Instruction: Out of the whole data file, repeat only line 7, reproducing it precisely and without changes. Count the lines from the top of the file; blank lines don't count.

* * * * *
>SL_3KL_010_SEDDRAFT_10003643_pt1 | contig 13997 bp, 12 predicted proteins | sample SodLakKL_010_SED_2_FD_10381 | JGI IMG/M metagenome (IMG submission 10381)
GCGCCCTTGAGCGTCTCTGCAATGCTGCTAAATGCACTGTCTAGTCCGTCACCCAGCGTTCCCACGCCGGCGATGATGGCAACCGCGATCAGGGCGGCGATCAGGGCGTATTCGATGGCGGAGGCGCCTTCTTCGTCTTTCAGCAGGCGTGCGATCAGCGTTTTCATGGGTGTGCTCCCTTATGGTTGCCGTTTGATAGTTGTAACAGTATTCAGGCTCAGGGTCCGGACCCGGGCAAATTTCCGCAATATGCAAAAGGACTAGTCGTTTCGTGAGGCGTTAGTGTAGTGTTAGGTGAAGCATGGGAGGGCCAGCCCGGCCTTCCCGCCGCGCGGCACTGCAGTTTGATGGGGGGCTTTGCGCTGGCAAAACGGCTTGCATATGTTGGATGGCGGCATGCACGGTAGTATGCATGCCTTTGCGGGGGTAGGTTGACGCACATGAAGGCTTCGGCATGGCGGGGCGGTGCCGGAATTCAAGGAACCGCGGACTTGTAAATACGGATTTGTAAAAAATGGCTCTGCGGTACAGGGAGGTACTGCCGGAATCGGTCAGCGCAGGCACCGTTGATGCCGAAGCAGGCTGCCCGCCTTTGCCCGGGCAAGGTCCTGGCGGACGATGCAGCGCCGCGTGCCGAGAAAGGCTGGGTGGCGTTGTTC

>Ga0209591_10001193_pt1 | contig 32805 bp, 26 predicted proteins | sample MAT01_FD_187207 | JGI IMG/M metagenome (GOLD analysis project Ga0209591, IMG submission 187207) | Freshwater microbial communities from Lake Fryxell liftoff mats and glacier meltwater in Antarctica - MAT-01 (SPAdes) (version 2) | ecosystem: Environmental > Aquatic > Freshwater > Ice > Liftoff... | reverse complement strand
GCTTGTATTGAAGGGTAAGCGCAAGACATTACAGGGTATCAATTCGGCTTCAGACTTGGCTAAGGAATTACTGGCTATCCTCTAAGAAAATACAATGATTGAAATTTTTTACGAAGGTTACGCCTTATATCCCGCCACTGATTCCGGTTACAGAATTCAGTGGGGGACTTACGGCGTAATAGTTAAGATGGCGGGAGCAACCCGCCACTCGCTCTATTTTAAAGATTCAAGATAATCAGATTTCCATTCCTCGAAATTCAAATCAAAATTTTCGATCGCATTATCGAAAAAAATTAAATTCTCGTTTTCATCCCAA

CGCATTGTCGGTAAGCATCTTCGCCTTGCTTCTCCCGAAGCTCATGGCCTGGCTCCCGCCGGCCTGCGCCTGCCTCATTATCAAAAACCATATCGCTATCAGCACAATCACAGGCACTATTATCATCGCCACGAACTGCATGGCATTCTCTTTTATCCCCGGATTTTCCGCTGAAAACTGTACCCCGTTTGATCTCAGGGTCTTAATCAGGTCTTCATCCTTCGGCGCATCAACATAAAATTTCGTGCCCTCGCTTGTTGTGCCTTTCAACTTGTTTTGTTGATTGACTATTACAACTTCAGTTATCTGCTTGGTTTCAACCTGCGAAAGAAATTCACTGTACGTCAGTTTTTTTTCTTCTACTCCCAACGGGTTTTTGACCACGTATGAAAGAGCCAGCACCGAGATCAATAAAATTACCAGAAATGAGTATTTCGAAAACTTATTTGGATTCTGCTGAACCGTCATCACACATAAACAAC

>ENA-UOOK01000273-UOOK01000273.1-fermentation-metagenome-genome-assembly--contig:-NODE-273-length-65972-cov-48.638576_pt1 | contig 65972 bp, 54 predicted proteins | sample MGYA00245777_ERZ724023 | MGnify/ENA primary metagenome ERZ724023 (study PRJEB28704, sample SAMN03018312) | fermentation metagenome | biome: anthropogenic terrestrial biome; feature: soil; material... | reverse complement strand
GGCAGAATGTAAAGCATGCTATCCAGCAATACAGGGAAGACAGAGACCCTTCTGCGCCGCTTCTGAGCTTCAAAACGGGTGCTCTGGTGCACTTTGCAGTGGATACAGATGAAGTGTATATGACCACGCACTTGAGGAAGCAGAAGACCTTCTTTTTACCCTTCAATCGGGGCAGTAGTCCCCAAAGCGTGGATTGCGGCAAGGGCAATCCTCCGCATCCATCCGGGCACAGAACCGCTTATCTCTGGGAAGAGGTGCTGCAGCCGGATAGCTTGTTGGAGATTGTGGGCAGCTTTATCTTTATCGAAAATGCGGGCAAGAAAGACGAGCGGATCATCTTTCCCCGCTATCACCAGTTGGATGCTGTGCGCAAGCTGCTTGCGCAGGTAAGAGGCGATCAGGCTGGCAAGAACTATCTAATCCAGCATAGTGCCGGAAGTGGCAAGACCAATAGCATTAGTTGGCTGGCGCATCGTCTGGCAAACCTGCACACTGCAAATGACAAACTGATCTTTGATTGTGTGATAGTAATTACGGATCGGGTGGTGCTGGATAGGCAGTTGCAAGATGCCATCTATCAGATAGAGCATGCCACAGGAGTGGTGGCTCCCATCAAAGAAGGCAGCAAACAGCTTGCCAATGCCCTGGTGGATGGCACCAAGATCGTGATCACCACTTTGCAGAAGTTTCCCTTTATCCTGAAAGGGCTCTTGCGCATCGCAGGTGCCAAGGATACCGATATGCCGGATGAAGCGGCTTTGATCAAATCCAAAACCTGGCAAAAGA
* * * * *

GGCAGAATGTAAAGCATGCTATCCAGCAATACAGGGAAGACAGAGACCCTTCTGCGCCGCTTCTGAGCTTCAAAACGGGTGCTCTGGTGCACTTTGCAGTGGATACAGATGAAGTGTATATGACCACGCACTTGAGGAAGCAGAAGACCTTCTTTTTACCCTTCAATCGGGGCAGTAGTCCCCAAAGCGTGGATTGCGGCAAGGGCAATCCTCCGCATCCATCCGGGCACAGAACCGCTTATCTCTGGGAAGAGGTGCTGCAGCCGGATAGCTTGTTGGAGATTGTGGGCAGCTTTATCTTTATCGAAAATGCGGGCAAGAAAGACGAGCGGATCATCTTTCCCCGCTATCACCAGTTGGATGCTGTGCGCAAGCTGCTTGCGCAGGTAAGAGGCGATCAGGCTGGCAAGAACTATCTAATCCAGCATAGTGCCGGAAGTGGCAAGACCAATAGCATTAGTTGGCTGGCGCATCGTCTGGCAAACCTGCACACTGCAAATGACAAACTGATCTTTGATTGTGTGATAGTAATTACGGATCGGGTGGTGCTGGATAGGCAGTTGCAAGATGCCATCTATCAGATAGAGCATGCCACAGGAGTGGTGGCTCCCATCAAAGAAGGCAGCAAACAGCTTGCCAATGCCCTGGTGGATGGCACCAAGATCGTGATCACCACTTTGCAGAAGTTTCCCTTTATCCTGAAAGGGCTCTTGCGCATCGCAGGTGCCAAGGATACCGATATGCCGGATGAAGCGGCTTTGATCAAATCCAAAACCTGGCAAAAGA